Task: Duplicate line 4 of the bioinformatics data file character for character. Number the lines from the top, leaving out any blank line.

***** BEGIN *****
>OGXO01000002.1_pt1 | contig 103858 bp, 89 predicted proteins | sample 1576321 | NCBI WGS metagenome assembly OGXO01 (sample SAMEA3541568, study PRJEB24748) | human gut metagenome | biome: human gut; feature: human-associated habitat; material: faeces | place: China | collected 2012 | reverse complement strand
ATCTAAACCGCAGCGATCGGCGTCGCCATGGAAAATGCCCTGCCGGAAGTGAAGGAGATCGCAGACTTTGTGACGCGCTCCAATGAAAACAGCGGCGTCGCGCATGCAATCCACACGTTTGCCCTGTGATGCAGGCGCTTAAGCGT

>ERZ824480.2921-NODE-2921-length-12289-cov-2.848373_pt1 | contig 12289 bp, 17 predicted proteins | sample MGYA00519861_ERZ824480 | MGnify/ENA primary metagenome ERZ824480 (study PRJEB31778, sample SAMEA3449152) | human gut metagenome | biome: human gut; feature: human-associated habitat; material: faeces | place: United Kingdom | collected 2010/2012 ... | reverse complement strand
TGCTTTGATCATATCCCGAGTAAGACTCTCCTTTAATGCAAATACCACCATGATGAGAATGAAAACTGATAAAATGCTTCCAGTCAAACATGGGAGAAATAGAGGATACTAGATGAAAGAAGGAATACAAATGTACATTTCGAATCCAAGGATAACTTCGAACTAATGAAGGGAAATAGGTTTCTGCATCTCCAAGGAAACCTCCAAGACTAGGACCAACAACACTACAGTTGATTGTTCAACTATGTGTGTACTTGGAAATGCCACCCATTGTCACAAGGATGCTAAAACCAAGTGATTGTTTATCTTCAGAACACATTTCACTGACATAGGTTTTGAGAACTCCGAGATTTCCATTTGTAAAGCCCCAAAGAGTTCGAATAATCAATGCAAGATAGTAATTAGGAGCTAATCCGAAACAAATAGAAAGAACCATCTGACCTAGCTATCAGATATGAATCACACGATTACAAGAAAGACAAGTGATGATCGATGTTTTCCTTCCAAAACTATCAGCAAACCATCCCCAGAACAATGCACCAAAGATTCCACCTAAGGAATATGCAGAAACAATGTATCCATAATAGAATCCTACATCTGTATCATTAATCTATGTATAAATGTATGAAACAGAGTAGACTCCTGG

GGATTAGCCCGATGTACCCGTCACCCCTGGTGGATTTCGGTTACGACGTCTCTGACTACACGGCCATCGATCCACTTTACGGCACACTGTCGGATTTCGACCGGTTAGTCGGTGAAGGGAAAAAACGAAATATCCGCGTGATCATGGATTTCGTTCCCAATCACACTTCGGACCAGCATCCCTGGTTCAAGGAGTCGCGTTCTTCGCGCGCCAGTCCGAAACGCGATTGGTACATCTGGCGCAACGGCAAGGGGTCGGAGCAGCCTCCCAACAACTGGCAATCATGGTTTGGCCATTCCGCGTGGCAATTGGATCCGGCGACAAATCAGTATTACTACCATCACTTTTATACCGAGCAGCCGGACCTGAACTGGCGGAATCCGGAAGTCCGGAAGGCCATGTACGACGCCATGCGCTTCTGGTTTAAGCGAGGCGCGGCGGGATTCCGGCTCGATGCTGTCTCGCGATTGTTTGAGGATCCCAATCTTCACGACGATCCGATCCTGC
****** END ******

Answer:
TGCTTTGATCATATCCCGAGTAAGACTCTCCTTTAATGCAAATACCACCATGATGAGAATGAAAACTGATAAAATGCTTCCAGTCAAACATGGGAGAAATAGAGGATACTAGATGAAAGAAGGAATACAAATGTACATTTCGAATCCAAGGATAACTTCGAACTAATGAAGGGAAATAGGTTTCTGCATCTCCAAGGAAACCTCCAAGACTAGGACCAACAACACTACAGTTGATTGTTCAACTATGTGTGTACTTGGAAATGCCACCCATTGTCACAAGGATGCTAAAACCAAGTGATTGTTTATCTTCAGAACACATTTCACTGACATAGGTTTTGAGAACTCCGAGATTTCCATTTGTAAAGCCCCAAAGAGTTCGAATAATCAATGCAAGATAGTAATTAGGAGCTAATCCGAAACAAATAGAAAGAACCATCTGACCTAGCTATCAGATATGAATCACACGATTACAAGAAAGACAAGTGATGATCGATGTTTTCCTTCCAAAACTATCAGCAAACCATCCCCAGAACAATGCACCAAAGATTCCACCTAAGGAATATGCAGAAACAATGTATCCATAATAGAATCCTACATCTGTATCATTAATCTATGTATAAATGTATGAAACAGAGTAGACTCCTGG